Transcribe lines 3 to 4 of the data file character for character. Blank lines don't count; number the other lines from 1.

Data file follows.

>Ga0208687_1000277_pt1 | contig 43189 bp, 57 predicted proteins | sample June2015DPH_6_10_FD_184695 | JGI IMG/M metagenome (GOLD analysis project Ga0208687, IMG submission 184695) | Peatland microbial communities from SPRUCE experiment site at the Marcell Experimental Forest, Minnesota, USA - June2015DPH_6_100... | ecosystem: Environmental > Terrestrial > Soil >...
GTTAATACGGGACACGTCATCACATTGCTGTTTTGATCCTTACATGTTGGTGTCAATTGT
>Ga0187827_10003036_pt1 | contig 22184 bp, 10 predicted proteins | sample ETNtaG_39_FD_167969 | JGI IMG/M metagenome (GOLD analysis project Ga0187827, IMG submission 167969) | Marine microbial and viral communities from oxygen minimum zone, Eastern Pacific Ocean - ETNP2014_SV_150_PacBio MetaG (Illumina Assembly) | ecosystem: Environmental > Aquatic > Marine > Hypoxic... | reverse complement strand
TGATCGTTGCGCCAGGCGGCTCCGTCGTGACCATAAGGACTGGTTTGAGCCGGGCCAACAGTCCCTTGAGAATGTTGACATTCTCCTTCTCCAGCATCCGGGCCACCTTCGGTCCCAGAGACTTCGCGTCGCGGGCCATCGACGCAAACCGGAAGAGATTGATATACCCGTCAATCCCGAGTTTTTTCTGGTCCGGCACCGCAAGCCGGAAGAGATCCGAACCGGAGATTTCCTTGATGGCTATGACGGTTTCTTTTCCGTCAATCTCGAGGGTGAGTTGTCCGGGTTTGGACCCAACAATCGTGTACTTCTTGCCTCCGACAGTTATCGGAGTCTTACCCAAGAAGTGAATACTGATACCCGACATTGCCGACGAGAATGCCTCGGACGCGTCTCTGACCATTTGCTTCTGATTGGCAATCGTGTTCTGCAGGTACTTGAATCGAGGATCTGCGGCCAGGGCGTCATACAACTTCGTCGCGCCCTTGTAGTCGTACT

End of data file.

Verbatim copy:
>Ga0187827_10003036_pt1 | contig 22184 bp, 10 predicted proteins | sample ETNtaG_39_FD_167969 | JGI IMG/M metagenome (GOLD analysis project Ga0187827, IMG submission 167969) | Marine microbial and viral communities from oxygen minimum zone, Eastern Pacific Ocean - ETNP2014_SV_150_PacBio MetaG (Illumina Assembly) | ecosystem: Environmental > Aquatic > Marine > Hypoxic... | reverse complement strand
TGATCGTTGCGCCAGGCGGCTCCGTCGTGACCATAAGGACTGGTTTGAGCCGGGCCAACAGTCCCTTGAGAATGTTGACATTCTCCTTCTCCAGCATCCGGGCCACCTTCGGTCCCAGAGACTTCGCGTCGCGGGCCATCGACGCAAACCGGAAGAGATTGATATACCCGTCAATCCCGAGTTTTTTCTGGTCCGGCACCGCAAGCCGGAAGAGATCCGAACCGGAGATTTCCTTGATGGCTATGACGGTTTCTTTTCCGTCAATCTCGAGGGTGAGTTGTCCGGGTTTGGACCCAACAATCGTGTACTTCTTGCCTCCGACAGTTATCGGAGTCTTACCCAAGAAGTGAATACTGATACCCGACATTGCCGACGAGAATGCCTCGGACGCGTCTCTGACCATTTGCTTCTGATTGGCAATCGTGTTCTGCAGGTACTTGAATCGAGGATCTGCGGCCAGGGCGTCATACAACTTCGTCGCGCCCTTGTAGTCGTACT